Therefore, religious groups are responsible for promoting national religious policy. Religious groups also cannot be subordinate to or have personnel relationships with foreign religions. In terms of theological education, educational institutes that offer continuing education to teaching staff must also be given legal status, for purposes of supervision as well as to prevent infiltration. Small countries naturally have no use for such considerations, but big countries face unique challenges. China's Christianity must necessarily become a Christianity with the same weight as the Chinese Communist Party. Sinofied Christianity must take up the mission of a great country and the mission of the nation's internal affairs. America was founded by Puritans, and China was founded by Christianity and such religions and all citizens who recognized China's mission to be a great nation.
The religious regulations are primarily focused on the Three-Self Church, acting as something like a legal exhortation. It is secondarily for the house church, for those groups who do not yet meet the standards for registration, who meet temporarily. These groups are protected by law, but they must register and accept supervision. Anyone with any social experience knows that unsupervised, secret groups can control and severely harm its members. Regulations cover both personnel and financial supervision. As for those who meet the standards for registration, they may be registered as a group without special consideration for their beliefs or any other specification, so that they may be supervised appropriately, including supervision of their articles of association, organizational structure, public accounts, etc. This prevents lawless manipulation by authoritarian leaders. Establishment of a nation-wide group creates a bureaucratic structure for house churches—which is one of the marks of modern social organization—and the creation of such a bureaucratic structure begins to loosen Fundamental churches' adherence to extremist assertions.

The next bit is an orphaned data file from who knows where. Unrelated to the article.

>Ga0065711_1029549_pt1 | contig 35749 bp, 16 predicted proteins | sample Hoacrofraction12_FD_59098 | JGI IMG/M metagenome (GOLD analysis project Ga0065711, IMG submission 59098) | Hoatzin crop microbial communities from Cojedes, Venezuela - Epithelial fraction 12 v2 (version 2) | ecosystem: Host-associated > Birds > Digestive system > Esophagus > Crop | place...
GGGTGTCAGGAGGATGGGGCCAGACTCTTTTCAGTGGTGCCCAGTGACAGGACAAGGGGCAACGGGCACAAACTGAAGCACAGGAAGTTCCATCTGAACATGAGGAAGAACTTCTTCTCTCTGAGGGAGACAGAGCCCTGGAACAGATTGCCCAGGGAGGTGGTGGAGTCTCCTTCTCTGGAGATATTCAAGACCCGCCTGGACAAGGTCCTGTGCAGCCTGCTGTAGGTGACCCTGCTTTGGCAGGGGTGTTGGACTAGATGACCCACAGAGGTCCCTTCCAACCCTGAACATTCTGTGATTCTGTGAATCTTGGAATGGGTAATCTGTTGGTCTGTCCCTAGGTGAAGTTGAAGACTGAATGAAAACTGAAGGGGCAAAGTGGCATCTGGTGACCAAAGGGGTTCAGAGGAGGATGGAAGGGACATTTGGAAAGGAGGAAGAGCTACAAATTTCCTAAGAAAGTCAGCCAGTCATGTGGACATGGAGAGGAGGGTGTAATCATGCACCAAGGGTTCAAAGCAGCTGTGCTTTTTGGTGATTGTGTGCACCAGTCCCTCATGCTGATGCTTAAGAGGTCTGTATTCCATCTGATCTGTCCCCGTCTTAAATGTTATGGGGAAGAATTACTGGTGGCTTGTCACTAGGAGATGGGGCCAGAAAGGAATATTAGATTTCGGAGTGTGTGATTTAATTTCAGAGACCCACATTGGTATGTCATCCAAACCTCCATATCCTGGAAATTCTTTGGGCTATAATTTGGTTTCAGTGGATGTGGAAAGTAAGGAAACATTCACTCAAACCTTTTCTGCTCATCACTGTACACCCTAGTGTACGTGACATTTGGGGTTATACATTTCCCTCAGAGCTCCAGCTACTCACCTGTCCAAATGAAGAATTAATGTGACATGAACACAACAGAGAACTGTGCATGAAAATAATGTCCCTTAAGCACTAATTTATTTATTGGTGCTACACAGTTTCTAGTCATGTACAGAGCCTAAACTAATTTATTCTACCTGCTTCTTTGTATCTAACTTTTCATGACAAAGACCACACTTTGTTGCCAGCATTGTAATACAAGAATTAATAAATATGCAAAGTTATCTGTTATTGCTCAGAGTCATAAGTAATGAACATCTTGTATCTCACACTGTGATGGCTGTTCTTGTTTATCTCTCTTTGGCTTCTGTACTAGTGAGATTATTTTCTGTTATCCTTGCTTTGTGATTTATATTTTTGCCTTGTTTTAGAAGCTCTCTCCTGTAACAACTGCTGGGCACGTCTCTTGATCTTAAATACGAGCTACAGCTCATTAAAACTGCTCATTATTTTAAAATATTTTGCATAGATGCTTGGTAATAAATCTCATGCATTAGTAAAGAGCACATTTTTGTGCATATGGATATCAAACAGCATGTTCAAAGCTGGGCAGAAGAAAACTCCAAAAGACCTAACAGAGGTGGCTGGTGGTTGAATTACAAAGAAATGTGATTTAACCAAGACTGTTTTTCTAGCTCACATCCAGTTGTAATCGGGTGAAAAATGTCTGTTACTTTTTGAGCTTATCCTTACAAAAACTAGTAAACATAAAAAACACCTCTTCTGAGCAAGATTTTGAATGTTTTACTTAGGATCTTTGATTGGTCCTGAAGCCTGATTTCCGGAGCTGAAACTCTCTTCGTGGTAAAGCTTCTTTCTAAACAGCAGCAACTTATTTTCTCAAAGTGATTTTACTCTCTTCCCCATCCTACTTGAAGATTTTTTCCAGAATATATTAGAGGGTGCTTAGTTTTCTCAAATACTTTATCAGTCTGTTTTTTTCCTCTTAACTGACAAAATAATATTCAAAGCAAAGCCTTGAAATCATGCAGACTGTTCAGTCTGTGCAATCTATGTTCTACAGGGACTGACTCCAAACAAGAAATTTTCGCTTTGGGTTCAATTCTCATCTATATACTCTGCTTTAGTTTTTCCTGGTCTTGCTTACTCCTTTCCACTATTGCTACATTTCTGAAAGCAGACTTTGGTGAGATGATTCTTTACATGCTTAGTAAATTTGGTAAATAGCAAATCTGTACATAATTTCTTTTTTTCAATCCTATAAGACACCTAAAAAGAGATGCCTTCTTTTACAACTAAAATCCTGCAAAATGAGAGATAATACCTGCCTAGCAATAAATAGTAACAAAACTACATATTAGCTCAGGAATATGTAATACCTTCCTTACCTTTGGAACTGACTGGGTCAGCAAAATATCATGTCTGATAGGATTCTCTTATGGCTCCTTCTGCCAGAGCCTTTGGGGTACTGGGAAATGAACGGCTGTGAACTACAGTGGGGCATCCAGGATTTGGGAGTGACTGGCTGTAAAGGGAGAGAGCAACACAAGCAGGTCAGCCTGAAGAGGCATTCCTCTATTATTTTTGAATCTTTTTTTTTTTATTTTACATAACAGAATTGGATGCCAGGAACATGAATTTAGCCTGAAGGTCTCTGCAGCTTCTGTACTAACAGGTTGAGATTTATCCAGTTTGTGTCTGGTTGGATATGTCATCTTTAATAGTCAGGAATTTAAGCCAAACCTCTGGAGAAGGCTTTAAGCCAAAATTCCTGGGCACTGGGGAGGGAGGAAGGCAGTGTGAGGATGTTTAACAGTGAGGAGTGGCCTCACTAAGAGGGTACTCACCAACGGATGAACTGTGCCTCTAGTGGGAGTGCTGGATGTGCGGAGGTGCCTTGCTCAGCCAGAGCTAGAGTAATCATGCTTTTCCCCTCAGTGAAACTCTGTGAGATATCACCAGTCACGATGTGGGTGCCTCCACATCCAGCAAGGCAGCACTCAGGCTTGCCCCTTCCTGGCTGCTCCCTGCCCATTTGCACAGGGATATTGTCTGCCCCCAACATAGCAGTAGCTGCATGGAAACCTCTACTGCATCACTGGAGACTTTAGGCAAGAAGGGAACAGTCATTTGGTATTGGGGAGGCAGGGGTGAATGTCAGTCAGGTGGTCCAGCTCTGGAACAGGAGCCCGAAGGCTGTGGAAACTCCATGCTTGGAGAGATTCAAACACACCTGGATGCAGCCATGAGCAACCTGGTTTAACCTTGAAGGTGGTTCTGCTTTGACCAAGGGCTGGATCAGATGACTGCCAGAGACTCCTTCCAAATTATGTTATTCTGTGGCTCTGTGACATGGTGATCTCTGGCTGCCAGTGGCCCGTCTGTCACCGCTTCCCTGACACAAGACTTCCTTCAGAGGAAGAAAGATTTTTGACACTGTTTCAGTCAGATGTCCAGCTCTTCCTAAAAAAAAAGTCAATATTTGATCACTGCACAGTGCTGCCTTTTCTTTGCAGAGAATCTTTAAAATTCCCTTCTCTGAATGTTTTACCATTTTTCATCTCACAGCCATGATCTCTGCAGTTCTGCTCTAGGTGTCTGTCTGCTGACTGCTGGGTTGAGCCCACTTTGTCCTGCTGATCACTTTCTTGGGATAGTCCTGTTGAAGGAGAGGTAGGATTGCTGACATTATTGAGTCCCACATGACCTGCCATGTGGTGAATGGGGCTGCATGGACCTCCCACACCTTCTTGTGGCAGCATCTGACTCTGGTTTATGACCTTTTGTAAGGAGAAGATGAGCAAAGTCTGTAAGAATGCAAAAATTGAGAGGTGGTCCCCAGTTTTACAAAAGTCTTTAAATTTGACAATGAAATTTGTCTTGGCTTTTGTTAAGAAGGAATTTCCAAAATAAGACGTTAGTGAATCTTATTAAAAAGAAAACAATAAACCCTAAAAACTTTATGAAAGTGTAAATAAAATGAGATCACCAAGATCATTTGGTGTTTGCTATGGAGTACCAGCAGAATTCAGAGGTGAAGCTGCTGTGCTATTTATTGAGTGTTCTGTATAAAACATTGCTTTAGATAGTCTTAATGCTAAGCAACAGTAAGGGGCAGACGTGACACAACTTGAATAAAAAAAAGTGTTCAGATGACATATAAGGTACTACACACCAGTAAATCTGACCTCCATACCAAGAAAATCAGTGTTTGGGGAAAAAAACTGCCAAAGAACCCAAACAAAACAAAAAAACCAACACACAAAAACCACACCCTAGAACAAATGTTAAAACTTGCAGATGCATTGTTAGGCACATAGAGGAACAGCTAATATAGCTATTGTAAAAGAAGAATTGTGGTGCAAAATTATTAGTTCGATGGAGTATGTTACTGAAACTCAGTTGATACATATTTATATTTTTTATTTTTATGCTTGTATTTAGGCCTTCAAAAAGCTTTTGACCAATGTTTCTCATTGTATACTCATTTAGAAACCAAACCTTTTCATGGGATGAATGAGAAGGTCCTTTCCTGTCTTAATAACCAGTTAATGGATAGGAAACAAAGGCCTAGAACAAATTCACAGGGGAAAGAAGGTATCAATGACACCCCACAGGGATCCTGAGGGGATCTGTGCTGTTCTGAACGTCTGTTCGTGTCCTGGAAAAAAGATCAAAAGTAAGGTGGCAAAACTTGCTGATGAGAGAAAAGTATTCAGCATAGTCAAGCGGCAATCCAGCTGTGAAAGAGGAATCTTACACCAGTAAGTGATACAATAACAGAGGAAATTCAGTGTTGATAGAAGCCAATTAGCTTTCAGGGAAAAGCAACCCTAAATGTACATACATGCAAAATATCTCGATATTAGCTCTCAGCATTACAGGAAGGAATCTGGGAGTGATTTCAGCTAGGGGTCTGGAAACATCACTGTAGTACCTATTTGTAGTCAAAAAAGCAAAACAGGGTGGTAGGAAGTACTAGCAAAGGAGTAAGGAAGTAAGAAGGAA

One bright result of this is the introduction of democracy into Fundamental house churches. Any group should be governed by democracy, and this begins to modernize house churches. Teaching staff are no longer allowed to keep the church in their own grasp by the name of the Heavenly Son of God, but must be authorized by the votes of believers. This is the greatest hit to Fundamental churches. Modern society's great "tumor" of democratic election and democratic governance is greatly feared by Fundamental preachers, but welcome by Fundamental laity.
The new regulations attempt to re-organize the Three-Self Church, so as to absorb house churches. The theory of compatibility is already being put into practice. Three-Self churches must realize the mission of a great nation, while house churches must loosen up on their Fundamental beliefs. If the new regulations are put into practice, this can be accomplished.
Original Article:新修订宗教事务条例评析, China Mission
This article has been edited for brevity.
Image Credit: Forbidden City in Beijing by Taco Witte via Flickr.